The Freedom and Justice Party (FJP), the political arm of Egypt's Muslim Brotherhood, strongly condemned attacks on its offices and some of its members in several Egyptian governorates Friday. The party held a mass rally in Cairo Friday in support of President Morsi as the country braces for widely anticipated anti-Morsi rallies Sunday, 30 June.
"Our members who were present in our provincial offices were committed to total peacefulness when they were abruptly attacked with guns, swords and petrol bombs by [Mubarak's defunct National Democratic Party] thugs as well as other infiltrators who are given political cover by [opposition umbrella] the National Salvation Front and [anti-Morsi signature drive] Rebel campaign," read a statement released by the party Friday night.
Violent clashes erupted between Morsi supporters and opponents Friday afternoon in the Alexandria district of Sidi Gaber. The Egyptian Ministry of Health reported two dead. The FJP's office was set on fire.
The FJP statement also condemned attacks on its members and offices in the five other northern Egyptian governorates: Beheira, Qaloubiya, Kafr El-Sheikh, Gharbiya and Daqahliya.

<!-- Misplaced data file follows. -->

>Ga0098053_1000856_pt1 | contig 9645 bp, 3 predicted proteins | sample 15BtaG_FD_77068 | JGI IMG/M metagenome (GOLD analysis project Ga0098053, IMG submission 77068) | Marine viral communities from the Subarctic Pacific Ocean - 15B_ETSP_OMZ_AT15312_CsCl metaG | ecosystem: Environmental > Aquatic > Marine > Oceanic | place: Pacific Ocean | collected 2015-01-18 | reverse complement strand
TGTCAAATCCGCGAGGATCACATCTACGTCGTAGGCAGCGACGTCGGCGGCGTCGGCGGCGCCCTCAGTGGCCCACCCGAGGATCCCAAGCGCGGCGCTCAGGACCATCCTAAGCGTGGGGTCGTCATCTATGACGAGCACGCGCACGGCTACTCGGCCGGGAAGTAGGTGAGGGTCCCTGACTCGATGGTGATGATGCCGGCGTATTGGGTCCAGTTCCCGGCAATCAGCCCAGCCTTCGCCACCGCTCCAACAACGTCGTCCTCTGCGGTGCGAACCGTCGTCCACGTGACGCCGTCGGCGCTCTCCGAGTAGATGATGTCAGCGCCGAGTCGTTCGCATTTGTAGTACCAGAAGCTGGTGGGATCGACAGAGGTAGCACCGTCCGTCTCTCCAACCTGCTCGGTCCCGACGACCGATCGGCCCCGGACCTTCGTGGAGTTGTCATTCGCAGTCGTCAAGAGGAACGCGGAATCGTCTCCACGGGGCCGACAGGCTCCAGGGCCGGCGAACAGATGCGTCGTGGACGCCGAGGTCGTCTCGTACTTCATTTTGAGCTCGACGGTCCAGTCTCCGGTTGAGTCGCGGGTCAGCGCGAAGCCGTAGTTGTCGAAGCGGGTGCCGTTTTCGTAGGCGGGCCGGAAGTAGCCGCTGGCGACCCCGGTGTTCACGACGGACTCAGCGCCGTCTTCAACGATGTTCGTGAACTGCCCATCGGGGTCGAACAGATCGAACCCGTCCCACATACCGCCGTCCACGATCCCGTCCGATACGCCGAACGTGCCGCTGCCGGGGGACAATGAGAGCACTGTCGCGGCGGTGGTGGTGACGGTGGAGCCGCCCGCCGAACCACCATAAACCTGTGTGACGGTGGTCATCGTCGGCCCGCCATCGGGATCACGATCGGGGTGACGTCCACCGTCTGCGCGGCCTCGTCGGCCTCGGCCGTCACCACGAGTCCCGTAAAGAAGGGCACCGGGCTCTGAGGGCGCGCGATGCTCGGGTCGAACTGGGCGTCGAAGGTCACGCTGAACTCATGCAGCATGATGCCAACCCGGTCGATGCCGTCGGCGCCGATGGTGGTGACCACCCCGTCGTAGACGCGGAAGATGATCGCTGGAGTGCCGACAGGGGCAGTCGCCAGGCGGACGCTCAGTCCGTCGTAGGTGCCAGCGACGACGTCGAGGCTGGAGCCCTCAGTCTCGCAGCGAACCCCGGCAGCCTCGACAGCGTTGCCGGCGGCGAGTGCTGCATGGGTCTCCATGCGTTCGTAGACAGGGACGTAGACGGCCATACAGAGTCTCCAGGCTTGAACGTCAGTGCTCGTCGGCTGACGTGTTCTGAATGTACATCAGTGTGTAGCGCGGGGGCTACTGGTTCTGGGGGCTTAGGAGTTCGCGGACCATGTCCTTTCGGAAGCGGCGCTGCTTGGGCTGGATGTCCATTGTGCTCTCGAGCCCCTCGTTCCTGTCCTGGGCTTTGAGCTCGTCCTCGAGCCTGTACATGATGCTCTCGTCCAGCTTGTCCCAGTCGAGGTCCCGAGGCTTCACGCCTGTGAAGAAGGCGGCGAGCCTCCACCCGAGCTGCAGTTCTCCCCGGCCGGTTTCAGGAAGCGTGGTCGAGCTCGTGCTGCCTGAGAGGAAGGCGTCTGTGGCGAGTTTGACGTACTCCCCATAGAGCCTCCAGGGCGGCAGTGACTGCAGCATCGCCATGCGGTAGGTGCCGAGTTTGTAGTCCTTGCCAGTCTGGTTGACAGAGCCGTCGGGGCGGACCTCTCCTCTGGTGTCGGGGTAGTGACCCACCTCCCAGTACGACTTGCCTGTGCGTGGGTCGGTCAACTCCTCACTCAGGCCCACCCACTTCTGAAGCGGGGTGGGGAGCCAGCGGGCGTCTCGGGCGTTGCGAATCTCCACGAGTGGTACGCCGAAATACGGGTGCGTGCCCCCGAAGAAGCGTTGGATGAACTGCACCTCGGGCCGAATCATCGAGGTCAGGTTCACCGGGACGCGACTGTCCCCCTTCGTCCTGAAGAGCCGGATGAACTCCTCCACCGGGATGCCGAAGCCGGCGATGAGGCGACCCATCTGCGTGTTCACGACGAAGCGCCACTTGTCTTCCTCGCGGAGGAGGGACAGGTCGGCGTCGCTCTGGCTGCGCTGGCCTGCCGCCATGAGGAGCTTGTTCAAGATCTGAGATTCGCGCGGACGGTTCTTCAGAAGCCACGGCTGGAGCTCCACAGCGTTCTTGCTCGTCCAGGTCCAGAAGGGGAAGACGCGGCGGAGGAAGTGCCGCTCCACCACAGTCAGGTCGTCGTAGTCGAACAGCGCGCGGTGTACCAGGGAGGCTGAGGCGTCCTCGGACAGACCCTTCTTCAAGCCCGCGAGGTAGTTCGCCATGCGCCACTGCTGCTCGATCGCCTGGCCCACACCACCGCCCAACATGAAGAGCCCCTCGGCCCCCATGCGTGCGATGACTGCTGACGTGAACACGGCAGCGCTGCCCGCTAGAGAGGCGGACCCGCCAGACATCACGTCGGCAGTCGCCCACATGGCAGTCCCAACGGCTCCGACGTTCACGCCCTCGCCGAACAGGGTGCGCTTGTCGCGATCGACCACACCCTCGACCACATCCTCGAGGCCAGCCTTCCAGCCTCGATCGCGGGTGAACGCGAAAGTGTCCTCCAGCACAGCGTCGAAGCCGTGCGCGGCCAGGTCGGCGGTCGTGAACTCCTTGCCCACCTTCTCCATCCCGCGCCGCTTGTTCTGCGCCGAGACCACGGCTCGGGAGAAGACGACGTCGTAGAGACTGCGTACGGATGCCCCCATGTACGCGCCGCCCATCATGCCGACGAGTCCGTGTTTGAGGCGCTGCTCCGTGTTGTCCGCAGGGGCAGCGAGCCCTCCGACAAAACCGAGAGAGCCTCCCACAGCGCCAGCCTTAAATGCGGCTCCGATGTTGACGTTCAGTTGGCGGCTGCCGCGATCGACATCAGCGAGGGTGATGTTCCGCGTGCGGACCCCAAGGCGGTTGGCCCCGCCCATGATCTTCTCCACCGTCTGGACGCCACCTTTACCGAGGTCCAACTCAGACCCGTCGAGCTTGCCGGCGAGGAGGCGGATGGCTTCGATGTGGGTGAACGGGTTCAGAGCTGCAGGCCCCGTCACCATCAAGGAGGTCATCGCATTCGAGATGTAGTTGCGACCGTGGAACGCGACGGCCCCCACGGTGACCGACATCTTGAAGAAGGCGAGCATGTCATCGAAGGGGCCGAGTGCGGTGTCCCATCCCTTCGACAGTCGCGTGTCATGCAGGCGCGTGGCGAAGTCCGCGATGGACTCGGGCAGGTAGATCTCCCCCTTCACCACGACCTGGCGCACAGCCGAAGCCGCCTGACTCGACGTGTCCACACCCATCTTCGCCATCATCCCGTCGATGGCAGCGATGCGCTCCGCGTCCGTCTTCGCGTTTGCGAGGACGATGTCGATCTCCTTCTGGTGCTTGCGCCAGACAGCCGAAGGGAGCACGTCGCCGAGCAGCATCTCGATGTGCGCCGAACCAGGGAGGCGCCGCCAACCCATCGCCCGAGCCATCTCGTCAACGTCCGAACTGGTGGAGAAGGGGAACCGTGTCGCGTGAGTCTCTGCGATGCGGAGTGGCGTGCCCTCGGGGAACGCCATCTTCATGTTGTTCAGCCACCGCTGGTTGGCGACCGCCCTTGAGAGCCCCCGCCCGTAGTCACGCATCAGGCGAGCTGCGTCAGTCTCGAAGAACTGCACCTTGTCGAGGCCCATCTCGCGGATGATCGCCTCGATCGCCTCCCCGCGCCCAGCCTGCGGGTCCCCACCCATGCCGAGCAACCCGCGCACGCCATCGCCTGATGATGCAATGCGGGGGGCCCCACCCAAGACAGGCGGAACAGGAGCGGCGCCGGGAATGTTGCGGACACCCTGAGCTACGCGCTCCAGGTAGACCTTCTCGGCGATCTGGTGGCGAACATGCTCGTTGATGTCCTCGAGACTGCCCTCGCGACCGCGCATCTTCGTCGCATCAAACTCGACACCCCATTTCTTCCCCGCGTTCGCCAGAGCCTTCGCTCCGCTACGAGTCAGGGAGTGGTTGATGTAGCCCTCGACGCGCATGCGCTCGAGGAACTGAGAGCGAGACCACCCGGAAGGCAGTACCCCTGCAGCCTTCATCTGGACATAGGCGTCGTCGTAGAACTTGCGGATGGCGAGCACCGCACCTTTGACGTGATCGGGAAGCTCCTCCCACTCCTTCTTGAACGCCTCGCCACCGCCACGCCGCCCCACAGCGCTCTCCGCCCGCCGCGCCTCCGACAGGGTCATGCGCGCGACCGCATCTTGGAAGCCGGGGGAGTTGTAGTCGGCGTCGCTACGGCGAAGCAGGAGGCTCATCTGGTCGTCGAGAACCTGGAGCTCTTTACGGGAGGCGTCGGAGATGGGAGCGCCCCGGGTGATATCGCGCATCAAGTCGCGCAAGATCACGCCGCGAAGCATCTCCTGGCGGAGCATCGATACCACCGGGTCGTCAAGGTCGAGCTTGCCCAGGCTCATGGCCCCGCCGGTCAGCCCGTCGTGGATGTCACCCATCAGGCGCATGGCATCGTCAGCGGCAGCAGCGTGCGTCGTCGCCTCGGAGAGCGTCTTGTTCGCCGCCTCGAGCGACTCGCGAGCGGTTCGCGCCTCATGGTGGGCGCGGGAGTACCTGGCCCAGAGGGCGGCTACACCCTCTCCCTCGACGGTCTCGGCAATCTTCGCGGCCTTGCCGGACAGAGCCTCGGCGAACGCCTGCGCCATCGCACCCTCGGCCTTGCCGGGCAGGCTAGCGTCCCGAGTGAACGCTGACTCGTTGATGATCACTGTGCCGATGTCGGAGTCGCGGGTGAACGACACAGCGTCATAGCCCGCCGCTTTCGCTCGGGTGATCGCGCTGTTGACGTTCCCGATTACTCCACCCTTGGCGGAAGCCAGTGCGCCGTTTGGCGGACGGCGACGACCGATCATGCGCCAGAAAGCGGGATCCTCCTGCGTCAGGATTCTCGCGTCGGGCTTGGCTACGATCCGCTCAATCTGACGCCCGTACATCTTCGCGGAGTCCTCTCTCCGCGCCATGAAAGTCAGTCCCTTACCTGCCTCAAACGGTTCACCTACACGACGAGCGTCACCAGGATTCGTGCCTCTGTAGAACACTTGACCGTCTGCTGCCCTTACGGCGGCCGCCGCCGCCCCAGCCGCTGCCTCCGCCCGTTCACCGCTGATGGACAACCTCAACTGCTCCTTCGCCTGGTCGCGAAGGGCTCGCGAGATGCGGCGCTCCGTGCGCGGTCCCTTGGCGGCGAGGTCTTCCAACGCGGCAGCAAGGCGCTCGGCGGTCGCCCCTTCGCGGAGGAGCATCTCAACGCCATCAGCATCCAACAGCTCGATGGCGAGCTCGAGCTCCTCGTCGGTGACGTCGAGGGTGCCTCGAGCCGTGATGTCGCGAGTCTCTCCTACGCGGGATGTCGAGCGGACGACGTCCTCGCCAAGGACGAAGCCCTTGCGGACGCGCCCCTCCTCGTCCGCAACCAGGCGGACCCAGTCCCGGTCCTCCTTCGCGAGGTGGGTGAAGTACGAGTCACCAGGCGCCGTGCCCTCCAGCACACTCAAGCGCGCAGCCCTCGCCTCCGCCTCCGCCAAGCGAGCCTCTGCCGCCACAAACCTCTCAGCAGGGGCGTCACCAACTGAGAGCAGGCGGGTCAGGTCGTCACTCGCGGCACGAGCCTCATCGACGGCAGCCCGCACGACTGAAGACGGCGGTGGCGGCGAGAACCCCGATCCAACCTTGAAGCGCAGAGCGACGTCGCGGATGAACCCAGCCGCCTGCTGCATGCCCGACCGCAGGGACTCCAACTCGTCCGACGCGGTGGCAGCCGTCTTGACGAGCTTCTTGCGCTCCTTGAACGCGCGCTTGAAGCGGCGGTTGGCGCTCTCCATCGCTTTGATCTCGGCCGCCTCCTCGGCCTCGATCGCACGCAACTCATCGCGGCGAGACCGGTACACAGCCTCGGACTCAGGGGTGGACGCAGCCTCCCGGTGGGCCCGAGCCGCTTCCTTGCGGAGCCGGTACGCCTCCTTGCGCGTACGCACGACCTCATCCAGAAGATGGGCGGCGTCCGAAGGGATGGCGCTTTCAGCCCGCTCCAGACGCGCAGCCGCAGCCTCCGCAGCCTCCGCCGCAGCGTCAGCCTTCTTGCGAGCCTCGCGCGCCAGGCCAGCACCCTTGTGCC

The health ministry reported Friday that the two killed in Alexandria included a US citizen and an Egyptian who could not be identified.
The ministry also reported an injury toll of 139 in political violence that occurred throughout the day across the country.
The Delta governorates had seen deadly political violence in the days leading up to Friday's rallies. Prior clashes broke out between President Morsi supporters and opponents in the cities of Mansoura and Kafr El-Sheikh in which at least one was reported killed.
The FJP called on the Egyptian police forces to "step up to its responsibility" of protecting lives and property as legally and constitutionally obliged.
Hundreds of thousands of Islamist supporters of Morsi, who hails from the Muslim Brotherhood, staged a second mass rally in Rabaa Al-Adawiya Square in Cairo in a show of force supporting the president's "legitimacy" ahead of Sunday's demonstrations, also expected to draw hundreds of thousands, which will be demanding his resignation and snap elections.